3 is the fuel of the Krebs cycle Krebs Cycle (aka Citric Acid Cycle) ATPs are generated directly in the Krebs cycle per glucose 6 NADHs and 2 FADH 2 s are also generated, per glucose These molecules carry electrons to the Step 3: Electron Transport Chain (ETC) The machinery of the ETC is built into the membranes of the mitochondria That s why there are so many inner-foldings of membrane in mitochondria A series of molecules in the mitochondrial membranes accept electrons The first molecule in the chain accepts the electron from Passes it on to the next molecule, and so on At each step, energy is given up that is used to make ATPs ATPs produced here! Finally, the electrons (and the Hydrogen) are accepted by oxygen, making How do organisms obtain energy from food when oxygen isn t available? Fermentation Ancient organisms likely used to make ATP No in the early Earth s atmosphere Today, glycolysis occurs in nearly all organisms Must be an ancient metabolic pathway 3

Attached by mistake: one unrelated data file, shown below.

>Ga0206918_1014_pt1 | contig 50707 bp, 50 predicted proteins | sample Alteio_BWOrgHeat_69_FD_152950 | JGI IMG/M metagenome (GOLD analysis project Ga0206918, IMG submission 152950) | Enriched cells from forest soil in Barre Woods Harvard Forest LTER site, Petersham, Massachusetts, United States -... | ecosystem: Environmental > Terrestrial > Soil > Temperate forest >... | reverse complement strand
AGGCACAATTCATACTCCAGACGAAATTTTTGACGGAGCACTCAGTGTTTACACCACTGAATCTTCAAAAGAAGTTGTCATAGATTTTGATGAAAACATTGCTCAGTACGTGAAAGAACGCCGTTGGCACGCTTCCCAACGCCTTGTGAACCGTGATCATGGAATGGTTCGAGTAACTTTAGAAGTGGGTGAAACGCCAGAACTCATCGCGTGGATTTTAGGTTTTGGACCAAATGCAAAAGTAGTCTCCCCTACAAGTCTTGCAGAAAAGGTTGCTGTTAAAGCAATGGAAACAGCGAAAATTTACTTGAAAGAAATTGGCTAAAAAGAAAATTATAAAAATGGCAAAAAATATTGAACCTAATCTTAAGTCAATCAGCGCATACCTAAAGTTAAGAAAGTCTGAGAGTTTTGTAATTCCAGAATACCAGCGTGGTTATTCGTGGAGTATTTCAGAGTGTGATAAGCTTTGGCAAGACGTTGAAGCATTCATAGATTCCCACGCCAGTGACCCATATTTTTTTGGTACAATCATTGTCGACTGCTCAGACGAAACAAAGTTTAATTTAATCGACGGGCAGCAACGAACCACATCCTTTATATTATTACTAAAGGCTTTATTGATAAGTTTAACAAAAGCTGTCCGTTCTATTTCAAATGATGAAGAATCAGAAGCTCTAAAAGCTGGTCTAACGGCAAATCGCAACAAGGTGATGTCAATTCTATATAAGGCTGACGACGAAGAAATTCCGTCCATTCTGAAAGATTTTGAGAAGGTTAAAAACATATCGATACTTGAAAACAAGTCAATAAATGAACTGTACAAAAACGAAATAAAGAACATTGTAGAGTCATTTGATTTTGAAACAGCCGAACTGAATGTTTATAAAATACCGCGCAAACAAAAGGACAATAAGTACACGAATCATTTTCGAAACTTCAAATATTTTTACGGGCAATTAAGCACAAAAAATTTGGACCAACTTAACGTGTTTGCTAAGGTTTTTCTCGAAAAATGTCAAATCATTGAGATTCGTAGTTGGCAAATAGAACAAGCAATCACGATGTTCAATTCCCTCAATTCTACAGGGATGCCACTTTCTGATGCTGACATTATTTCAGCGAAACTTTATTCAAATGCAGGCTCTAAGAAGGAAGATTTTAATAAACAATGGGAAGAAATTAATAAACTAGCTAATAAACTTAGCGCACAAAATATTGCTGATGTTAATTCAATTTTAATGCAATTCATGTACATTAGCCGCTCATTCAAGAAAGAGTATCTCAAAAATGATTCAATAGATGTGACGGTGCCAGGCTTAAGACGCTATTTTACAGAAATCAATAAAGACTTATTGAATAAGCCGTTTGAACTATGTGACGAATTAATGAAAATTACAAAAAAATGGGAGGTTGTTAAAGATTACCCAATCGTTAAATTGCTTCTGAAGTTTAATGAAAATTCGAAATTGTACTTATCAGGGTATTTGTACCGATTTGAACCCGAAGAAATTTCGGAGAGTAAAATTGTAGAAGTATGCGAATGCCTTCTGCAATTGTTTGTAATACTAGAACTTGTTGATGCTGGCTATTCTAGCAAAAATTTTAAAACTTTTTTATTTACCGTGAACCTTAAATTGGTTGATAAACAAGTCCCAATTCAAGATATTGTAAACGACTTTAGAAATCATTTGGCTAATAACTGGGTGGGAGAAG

4 Today, with abundant oxygen, most organisms use However, a variety of organisms use anaerobic fermentation Fermentation is used by some organisms as their primary metabolic pathway (some bacteria and yeasts) Others switch between fermentation and aerobic respiration, depending on availability of In animals, some cells must function for short periods of time without oxygen i.e. when exercising strenuously Blood supplies your cells with oxygen for cellular respiration If you are consuming energy faster than oxygen, your muscle cells may resort to to obtain energy Very similar to glycolysis (first step of cellular respiration doesn t require oxygen) Fermentation Much less efficient than cellular respiration, however Only ATPs produced, compared to for cellular respiration Consume more food molecules to obtain the same amount of energy using fermentation Also produces as a by-product, which accumulates and makes muscles ache Microbes that use fermentation as metabolic pathway are used in producing Cheeses Yogurt Bread Alcohol Soy sauce Pickled vegetables The produced by yeasts is also what makes bread rise Bonus Activity For an added biology lesson, let s look at the ingredients in chocolate 4